Recent rain left shallow puddles in the gravel. Using my archaic ballerina skills, I leapt my non-lithe self over each small pool, wearing the new shoes that I would later curse a thousand times. I reached the door first and then the three of us; husband, sister, and I, entered the small room, which was probably 10 x 10 and already occupied by a couple who were pre-planning their memorials. I made a mental note to myself, of the intention to do the same. A gentleman sporting a Rinker & Frye Memorials ball cap greeted us with a smile and said he’d be with us real soon. We settled in and listened as the couple joked and laughed while finalizing their “final order”.
Industrial steel shelves held samples of stones, markers and graveside urns. I noticed a dinged-up institutional gray file cabinet had been secured with a safe lock, welded DIY style into the top drawer. Large catalogues and binders were stacked precariously on top. A floor fan oscillated quietly, fanning the still, dampish air in the room. The man’s desk could have passed for that of a passionate scholar; one with no time or desire to assimilate order. Neither the couple, nor the man seemed troubled by our intrusion.
It was our turn, and the unsought words I spoke were accompanied by tears. Husband and sister interjected and I bucked up and regained control. My husband commented that we’d tried to look up the company on the Internet to get a head start on browsing through the memorial options. “Here’s a good laugh for you,” the man said, as he handed us a thick binder. “Here’s our Internet.” My sister and I flipped through the memorial designs, while giving the essential information needed for our order. We narrowed it down and then finally agreed on one. We’d previously discussed wording, so that was one thing we didn’t have to squabble about.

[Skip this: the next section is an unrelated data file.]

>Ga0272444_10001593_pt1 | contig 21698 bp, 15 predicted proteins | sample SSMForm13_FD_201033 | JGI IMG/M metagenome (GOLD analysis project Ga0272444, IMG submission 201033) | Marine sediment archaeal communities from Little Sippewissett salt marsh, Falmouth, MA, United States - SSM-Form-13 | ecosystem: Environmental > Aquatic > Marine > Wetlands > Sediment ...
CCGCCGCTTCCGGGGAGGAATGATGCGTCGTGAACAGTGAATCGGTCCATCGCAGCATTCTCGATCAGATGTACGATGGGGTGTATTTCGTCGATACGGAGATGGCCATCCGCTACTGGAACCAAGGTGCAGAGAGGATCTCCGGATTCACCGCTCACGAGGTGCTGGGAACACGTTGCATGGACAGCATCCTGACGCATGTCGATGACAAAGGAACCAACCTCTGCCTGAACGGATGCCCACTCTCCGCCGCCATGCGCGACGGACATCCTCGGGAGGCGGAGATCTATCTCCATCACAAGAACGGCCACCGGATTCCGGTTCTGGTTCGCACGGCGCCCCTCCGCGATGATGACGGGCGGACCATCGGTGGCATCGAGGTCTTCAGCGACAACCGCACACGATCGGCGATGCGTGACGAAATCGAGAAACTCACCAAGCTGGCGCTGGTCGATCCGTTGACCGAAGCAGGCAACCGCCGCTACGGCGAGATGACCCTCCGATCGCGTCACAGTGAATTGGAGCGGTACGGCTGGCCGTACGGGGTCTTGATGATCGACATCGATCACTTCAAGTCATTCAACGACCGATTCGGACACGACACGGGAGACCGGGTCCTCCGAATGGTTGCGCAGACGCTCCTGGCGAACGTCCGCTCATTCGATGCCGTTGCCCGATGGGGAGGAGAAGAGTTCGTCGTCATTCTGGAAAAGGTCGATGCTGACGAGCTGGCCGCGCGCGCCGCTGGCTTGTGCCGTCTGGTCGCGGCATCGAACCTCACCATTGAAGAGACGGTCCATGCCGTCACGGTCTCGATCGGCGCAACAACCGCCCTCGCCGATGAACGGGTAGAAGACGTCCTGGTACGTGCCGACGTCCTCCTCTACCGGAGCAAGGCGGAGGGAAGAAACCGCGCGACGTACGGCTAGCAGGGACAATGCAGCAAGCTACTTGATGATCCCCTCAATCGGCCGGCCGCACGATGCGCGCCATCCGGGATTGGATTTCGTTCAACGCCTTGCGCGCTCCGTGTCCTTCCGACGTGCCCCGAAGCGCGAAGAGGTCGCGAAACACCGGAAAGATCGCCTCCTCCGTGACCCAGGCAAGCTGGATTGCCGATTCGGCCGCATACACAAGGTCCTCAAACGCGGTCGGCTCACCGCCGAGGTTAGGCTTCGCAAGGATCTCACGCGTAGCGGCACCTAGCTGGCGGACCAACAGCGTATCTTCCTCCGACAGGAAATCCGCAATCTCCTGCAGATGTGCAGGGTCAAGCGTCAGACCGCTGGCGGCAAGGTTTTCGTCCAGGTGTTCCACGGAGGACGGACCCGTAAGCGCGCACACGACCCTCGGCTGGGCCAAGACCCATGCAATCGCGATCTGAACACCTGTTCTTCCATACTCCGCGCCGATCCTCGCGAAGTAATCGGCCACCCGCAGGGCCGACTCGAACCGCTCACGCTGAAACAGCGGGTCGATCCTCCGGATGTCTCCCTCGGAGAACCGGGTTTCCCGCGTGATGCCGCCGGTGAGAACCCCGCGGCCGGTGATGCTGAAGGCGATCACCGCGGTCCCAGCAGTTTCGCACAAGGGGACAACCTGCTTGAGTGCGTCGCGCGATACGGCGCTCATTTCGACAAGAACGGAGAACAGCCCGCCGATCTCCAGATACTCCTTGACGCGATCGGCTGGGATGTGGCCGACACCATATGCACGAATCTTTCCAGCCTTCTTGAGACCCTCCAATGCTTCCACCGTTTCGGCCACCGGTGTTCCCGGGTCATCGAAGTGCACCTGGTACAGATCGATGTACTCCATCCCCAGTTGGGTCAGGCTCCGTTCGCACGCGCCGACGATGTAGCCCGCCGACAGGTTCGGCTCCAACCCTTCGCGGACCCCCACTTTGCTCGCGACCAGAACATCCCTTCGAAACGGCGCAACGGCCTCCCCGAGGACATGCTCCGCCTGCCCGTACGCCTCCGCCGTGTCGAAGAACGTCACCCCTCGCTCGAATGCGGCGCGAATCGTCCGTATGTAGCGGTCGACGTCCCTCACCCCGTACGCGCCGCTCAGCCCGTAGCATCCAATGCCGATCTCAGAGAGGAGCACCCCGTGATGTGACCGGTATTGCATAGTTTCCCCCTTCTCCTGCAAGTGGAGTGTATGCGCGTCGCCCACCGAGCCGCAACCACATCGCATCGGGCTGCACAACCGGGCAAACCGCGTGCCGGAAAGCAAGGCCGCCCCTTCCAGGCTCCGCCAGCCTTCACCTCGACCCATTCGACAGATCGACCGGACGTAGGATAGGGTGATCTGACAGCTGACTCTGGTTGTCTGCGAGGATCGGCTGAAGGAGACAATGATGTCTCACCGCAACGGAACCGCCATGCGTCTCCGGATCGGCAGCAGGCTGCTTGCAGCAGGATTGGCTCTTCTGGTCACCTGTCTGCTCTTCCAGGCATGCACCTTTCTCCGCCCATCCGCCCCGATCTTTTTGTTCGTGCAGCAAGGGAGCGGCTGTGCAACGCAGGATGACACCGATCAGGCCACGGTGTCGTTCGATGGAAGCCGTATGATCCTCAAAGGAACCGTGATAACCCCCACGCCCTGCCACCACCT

“Now, do you remember if your grandparents’ stones were this color? Most people want the stones to match those already in the family plot.” “I’m pretty sure they are,” I said, “but I can check to be certain.” Rustling through my Mary Poppins travel bag, I found my phone and typed in findagrave.com. After inputting my grandmother’s name, I held the phone up to show the man the color of the gravestone. “Wow! You get the Internet on that little thing?” We all laughed. “Yes, I do!” I replied.
We hadn’t traversed the globe to some isolated village deep within a rainforest or canyon. We were in a small town in western Virginia, population 1870, where most things remain just as they were 40 or 50 years ago. This is not a land of Wal-Marts, or even Walgreens. The same buildings I entered as a child are for the most part still there, either in various states of disrepair, or dressed up in nouveau style in attempts to convince current sons and daughters to remain. With a population comparable to that of our local high schools, residents notice when you’re an “out-of-towner”.